“The Giants have no chance this year,” said a thick-bearded, beer-bellied lumberjack look-alike sitting a few seats to my left as he passed a Budweiser to his fellow green-clad Jets supporter. “That’s what people said in 2011,” a young fan of the Big Blue from the next row retorted. “At least we have a quarterback who doesn’t make ESPN’s ‘Not Top 10 Plays’ list every week.”
Even though the Giants were playing the Colts in their first preseason matchup, the stadium was full. Not only with New York and Indianapolis fans, but also with Jets fans, Patriots fans, and Eagles fans. Even though their beloved teams may not have been playing on that day, their beloved sport was being played.
Each time I go to a Giants game, I am reminded time and time again that, above all else, the people around me have their strongest allegiance not to any particular team but to the sport of football.
As the game proceeded and New York continued to blow scoring opportunity after scoring opportunity (in true G-men fashion), so too continued the banter and bickering that only seemed to get more lively with each additional empty beer can. These Jets fans were enjoying themselves and having a good time despite the fact that their team was awful (ranked 26th out of 32 teams by nfl.com heading into this season).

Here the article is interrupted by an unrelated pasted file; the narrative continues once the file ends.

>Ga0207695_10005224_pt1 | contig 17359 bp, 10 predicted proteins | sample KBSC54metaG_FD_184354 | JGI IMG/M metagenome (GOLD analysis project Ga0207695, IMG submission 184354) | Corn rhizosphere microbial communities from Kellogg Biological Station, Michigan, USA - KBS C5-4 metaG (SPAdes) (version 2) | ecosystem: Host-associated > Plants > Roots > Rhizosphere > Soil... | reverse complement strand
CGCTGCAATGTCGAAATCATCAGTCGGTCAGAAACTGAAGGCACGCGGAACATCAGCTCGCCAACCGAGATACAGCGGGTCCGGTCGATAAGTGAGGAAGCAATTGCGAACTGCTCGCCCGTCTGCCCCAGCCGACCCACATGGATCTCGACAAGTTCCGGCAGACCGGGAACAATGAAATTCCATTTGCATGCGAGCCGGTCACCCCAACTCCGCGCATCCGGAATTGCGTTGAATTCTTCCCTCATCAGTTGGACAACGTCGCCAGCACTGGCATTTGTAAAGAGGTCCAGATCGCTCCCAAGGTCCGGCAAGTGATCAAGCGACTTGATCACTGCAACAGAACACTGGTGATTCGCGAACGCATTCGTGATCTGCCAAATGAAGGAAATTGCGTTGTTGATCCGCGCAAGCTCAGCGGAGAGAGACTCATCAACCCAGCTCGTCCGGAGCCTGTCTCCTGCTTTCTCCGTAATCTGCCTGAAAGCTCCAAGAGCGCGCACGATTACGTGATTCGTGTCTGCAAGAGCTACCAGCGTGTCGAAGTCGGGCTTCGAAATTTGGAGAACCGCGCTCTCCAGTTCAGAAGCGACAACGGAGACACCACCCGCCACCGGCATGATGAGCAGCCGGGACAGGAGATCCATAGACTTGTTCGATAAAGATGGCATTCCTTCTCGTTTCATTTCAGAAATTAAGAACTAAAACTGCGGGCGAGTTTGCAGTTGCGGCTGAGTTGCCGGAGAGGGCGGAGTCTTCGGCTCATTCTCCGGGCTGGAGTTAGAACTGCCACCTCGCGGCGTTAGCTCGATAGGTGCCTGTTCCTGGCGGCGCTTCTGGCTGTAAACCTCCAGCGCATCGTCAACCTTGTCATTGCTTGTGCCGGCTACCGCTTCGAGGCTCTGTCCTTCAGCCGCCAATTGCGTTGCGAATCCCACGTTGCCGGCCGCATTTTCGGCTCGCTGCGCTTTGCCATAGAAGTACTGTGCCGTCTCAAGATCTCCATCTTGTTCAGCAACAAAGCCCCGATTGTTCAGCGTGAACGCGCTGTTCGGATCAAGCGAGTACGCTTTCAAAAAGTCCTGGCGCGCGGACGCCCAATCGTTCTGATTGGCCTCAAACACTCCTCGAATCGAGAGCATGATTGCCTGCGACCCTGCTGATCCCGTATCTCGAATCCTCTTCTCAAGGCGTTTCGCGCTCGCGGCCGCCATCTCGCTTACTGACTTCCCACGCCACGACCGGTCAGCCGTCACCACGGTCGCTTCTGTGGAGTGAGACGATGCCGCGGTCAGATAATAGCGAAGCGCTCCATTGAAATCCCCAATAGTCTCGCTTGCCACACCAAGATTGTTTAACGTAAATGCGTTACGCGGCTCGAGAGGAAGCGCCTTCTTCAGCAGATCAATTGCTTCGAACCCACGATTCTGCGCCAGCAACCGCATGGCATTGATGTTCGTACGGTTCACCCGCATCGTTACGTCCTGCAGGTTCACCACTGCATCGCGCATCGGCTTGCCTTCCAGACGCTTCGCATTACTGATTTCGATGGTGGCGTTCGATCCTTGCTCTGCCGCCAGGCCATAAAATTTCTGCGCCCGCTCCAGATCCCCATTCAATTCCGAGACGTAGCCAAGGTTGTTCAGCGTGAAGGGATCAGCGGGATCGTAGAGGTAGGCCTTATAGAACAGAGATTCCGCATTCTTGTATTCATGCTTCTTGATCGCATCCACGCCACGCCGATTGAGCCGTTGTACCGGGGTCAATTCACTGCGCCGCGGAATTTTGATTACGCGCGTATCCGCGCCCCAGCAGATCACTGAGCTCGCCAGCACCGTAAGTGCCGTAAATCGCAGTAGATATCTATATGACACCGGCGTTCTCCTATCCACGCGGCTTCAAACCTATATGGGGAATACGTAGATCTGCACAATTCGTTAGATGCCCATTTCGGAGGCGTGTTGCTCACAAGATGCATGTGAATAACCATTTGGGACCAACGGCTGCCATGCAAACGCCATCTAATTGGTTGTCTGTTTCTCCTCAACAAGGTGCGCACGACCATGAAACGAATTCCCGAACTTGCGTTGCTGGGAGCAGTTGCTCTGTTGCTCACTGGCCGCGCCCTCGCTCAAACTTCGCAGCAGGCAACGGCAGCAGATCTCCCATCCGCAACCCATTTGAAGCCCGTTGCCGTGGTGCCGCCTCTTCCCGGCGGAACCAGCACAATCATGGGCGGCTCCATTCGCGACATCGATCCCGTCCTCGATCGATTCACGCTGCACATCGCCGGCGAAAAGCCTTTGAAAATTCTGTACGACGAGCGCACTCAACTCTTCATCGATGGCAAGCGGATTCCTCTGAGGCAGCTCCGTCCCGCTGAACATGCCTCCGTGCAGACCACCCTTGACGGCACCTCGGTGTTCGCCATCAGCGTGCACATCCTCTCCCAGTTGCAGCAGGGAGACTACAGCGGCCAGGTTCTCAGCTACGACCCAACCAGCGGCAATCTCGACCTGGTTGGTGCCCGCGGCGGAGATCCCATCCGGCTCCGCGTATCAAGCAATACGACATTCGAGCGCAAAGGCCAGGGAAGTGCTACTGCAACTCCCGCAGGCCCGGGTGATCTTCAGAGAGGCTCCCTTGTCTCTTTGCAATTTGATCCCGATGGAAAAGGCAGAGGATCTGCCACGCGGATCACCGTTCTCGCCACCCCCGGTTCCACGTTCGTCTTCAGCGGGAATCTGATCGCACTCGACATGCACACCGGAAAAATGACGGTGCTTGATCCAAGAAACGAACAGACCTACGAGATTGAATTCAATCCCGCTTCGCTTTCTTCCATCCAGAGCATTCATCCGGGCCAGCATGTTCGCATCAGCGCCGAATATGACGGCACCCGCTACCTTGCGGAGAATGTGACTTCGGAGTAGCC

Perhaps as Columbians, we can learn something from Jets fans. As much as I hate saying this, we Light Blue fans have quite a bit in common with those in Gang Green Nation in that we both aren’t exactly supporters of perennially dominant and well-run teams. Despite disappointing management decisions and poor performances by their team, Jets fans hold on and find ways to enjoy football. Maybe we can follow suit. We too need to make the distinction between being a diehard fan of a team, and being a diehard fan of a sport.
(Indeed, I don’t envision us being ardent Lions supporters wearing body paint and light blue from head to toe, like Duke fans. Besides, imagine how long it’s going to take to get into that costume, let alone getting out of it afterwards.)
A truly diehard—perhaps “diehard” is even a bit of an understatement—Arsenal fan, my friend Nick can’t even watch his team hit the pitch without stressing and screaming. Yet just a few days ago at the U.S. Open, Nick was telling me how he was enjoying himself in a completely different way. Without feeling the intense need to root for a beloved team, he was able to enjoy the experience quite a bit more. In a way, it was a “healthier” fan experience.
As we sat in the bleachers of Arthur Ashe Stadium and soaked in the afternoon sun, he began to relate how much he was enjoying himself in a new way. He wasn’t cringing at every serve, and flipping out at every unforced error. Without an intense motivation to root for any particular player, he was enjoying the splendor of the game, unadulterated.
Perhaps it can follow that we can learn from Nick’s experience, and approach our Columbia athletics programs in a similar way. It’s not always easy to be a diehard fan of some of our sports teams. Don’t get me wrong, I am by no means saying that we shouldn’t root for our teams. On the contrary, we should take more time to enjoy the actual experience: the food (and drinks perhaps), the company of friends, and the overall love for the sport being played.
So next time you go to a football game, don’t spend 100 percent of your attention and concentration on the score (although I do expect great progress from our team this year). Take a minute to slow down and appreciate the beautiful stadium and the atmosphere. You won’t regret it.
Alexander Bernstein is a Columbia College sophomore. Contrarian Review runs biweekly.